At Drivetek Motorsport, we want to help you to get the most out of your car.
In this section we hope you find information to help you get better lap times and understand your car more.
Learning how to read your track tyres.
You can learn a lot from your track car tyres. Your tyres are a critical component in your cars set up. Your tyres are possibly the most adjustable part in a basic track car set up. Each scuff, wear mark etc on your tyres as well as the temperature is telling you something about what your car is doing on the track. Learn how to use what your tyres are telling you and make the most of the data you can get from your tyres the moment you pull up in pit lane.
I am not going to overload you with a lot of information here, I will start with some basics.
You don't need software or laptops, just a pen, paper and clipboard, a good tyre pressure gauge and pyrometer (infrared temperature gauge). Decent quality units are available online for less than $50 each, so they are an affordable and essential tools.
The critical aspect of reading tyre temperatures is that they must be done immediately at the completion of some race pace laps done at the very moment the car pulls up in the pits. Your pit crew (If you have them) must be waiting ready to converge on the car armed with the pyrometer and clipboard the moment you pull up.
It's best to always start with the working tyre. The working tyre is the tyre that is taking the majority of the load and is usually the outside tyres and mostly outside front. At Wakefield Park, the working tyre will be the front passenger side (L/H) as this is a clockwise track. At Sydney Motorsport Park, the working tyre will be the front driver side (R/H) as this is an anti-clockwise track.
Measuring tyre temperatures involves taking readings at three points across the tread face.
These are the outer edge, middle and inner edge. Inner and outer temperatures should be taken at a point approximately 25-30mm from the sidewall. Pyrometers usually feature a laser pointer to guide the position of measurement and it is best to point into the valleys of the tread pattern in order to avoid inaccurate readings from dust & debris on the tyre surface. Be consistent with this measurement point with each and every measurement session.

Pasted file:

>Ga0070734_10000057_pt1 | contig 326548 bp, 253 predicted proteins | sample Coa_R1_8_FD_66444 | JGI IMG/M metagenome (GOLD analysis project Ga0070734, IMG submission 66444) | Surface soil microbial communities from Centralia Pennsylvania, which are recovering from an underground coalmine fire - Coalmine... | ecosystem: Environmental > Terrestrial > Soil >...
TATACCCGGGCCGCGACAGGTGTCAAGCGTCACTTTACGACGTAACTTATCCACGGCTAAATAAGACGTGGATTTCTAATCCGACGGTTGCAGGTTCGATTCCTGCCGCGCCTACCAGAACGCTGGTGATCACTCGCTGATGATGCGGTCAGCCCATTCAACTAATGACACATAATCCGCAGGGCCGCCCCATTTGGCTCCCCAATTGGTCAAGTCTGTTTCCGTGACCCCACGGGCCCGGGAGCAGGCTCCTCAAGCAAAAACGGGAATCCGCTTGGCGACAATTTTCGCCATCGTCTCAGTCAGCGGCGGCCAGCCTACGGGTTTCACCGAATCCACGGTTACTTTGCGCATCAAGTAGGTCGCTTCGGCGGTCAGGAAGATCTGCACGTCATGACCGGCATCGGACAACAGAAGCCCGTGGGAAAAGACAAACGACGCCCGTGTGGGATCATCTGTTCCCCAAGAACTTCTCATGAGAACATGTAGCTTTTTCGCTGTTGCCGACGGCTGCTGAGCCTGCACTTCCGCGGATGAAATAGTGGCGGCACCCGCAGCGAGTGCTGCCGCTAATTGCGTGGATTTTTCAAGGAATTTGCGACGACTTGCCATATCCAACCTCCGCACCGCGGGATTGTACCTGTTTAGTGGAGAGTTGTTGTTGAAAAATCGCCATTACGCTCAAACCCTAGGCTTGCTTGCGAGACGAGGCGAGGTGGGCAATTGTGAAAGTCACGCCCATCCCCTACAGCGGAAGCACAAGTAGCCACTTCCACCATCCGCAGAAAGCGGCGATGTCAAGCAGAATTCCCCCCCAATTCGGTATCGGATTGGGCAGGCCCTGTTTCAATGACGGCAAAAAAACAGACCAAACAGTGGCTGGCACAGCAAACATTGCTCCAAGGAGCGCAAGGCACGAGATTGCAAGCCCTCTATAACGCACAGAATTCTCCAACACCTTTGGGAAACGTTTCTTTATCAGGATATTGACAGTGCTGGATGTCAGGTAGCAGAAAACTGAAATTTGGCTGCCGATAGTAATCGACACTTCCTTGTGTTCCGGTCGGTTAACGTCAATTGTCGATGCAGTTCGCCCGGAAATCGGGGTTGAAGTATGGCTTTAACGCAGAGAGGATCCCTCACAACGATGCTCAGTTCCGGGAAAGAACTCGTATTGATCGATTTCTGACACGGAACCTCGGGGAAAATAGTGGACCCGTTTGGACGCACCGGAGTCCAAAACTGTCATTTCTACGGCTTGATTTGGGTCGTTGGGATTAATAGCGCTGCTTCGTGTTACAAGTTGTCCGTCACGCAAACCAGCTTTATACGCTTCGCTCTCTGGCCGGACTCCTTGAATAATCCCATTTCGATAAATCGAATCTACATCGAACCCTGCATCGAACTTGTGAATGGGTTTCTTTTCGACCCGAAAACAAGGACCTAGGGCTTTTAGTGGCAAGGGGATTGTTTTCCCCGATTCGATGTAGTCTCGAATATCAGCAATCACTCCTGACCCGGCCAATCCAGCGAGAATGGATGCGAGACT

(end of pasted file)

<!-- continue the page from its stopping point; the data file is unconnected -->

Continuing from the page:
- Middle higher than inner and outside edge. Tyres are over-inflated.
- Inner & outer higher than middle. Tyres are under-inflated.
- Inner edge hot with middle and outer edges progressively cooler. High negative camber. However, inner edges slightly higher overall is considered OK
- Outer edge hot with middle and inner edge progressively cooler. Not enough negative camber. In this situation, you are throwing away cornering force and traction. Work on optimising your camber but if your'e competing in standard class, your only option is to increase tyre pressures slightly to achieve a more gradual temperature spread.
At the end of the day it will be "traction, traction, traction" that will win the day, and this is all about maximising the contact area of those four tyres.
I hope this information is of help to you.
If you would like more in-depth tyre information please feel free to contact us